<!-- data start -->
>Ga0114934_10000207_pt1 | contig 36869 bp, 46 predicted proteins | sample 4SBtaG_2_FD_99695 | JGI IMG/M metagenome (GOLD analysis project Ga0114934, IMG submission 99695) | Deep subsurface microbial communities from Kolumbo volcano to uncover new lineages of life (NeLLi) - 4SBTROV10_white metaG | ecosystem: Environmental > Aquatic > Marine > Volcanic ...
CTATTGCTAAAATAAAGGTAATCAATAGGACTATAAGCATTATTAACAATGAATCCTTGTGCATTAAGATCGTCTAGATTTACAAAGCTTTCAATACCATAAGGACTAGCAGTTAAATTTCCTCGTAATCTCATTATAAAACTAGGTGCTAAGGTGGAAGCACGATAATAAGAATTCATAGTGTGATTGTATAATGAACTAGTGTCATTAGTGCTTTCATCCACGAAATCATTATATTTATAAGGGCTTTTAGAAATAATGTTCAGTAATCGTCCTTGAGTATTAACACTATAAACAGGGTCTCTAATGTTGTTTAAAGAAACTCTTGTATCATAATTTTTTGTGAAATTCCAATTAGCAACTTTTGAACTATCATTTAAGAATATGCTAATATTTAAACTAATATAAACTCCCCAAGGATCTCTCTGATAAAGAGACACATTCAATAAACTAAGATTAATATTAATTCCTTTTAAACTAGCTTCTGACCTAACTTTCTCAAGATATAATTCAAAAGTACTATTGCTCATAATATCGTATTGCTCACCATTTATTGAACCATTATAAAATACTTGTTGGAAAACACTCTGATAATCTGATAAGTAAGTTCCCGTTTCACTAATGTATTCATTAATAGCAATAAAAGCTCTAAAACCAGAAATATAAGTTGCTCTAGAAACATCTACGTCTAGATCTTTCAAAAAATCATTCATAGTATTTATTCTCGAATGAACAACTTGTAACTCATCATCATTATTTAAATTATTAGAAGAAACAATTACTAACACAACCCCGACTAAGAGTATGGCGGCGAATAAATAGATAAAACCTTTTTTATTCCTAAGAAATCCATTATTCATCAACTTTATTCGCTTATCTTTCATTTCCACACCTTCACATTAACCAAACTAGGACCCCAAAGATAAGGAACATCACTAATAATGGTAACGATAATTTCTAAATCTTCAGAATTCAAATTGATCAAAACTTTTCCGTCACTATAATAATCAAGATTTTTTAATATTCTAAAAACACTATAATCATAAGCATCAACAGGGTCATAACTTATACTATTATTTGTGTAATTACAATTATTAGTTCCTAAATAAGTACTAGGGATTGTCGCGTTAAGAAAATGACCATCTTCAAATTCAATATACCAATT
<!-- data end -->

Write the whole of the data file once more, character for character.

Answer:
>Ga0114934_10000207_pt1 | contig 36869 bp, 46 predicted proteins | sample 4SBtaG_2_FD_99695 | JGI IMG/M metagenome (GOLD analysis project Ga0114934, IMG submission 99695) | Deep subsurface microbial communities from Kolumbo volcano to uncover new lineages of life (NeLLi) - 4SBTROV10_white metaG | ecosystem: Environmental > Aquatic > Marine > Volcanic ...
CTATTGCTAAAATAAAGGTAATCAATAGGACTATAAGCATTATTAACAATGAATCCTTGTGCATTAAGATCGTCTAGATTTACAAAGCTTTCAATACCATAAGGACTAGCAGTTAAATTTCCTCGTAATCTCATTATAAAACTAGGTGCTAAGGTGGAAGCACGATAATAAGAATTCATAGTGTGATTGTATAATGAACTAGTGTCATTAGTGCTTTCATCCACGAAATCATTATATTTATAAGGGCTTTTAGAAATAATGTTCAGTAATCGTCCTTGAGTATTAACACTATAAACAGGGTCTCTAATGTTGTTTAAAGAAACTCTTGTATCATAATTTTTTGTGAAATTCCAATTAGCAACTTTTGAACTATCATTTAAGAATATGCTAATATTTAAACTAATATAAACTCCCCAAGGATCTCTCTGATAAAGAGACACATTCAATAAACTAAGATTAATATTAATTCCTTTTAAACTAGCTTCTGACCTAACTTTCTCAAGATATAATTCAAAAGTACTATTGCTCATAATATCGTATTGCTCACCATTTATTGAACCATTATAAAATACTTGTTGGAAAACACTCTGATAATCTGATAAGTAAGTTCCCGTTTCACTAATGTATTCATTAATAGCAATAAAAGCTCTAAAACCAGAAATATAAGTTGCTCTAGAAACATCTACGTCTAGATCTTTCAAAAAATCATTCATAGTATTTATTCTCGAATGAACAACTTGTAACTCATCATCATTATTTAAATTATTAGAAGAAACAATTACTAACACAACCCCGACTAAGAGTATGGCGGCGAATAAATAGATAAAACCTTTTTTATTCCTAAGAAATCCATTATTCATCAACTTTATTCGCTTATCTTTCATTTCCACACCTTCACATTAACCAAACTAGGACCCCAAAGATAAGGAACATCACTAATAATGGTAACGATAATTTCTAAATCTTCAGAATTCAAATTGATCAAAACTTTTCCGTCACTATAATAATCAAGATTTTTTAATATTCTAAAAACACTATAATCATAAGCATCAACAGGGTCATAACTTATACTATTATTTGTGTAATTACAATTATTAGTTCCTAAATAAGTACTAGGGATTGTCGCGTTAAGAAAATGACCATCTTCAAATTCAATATACCAATT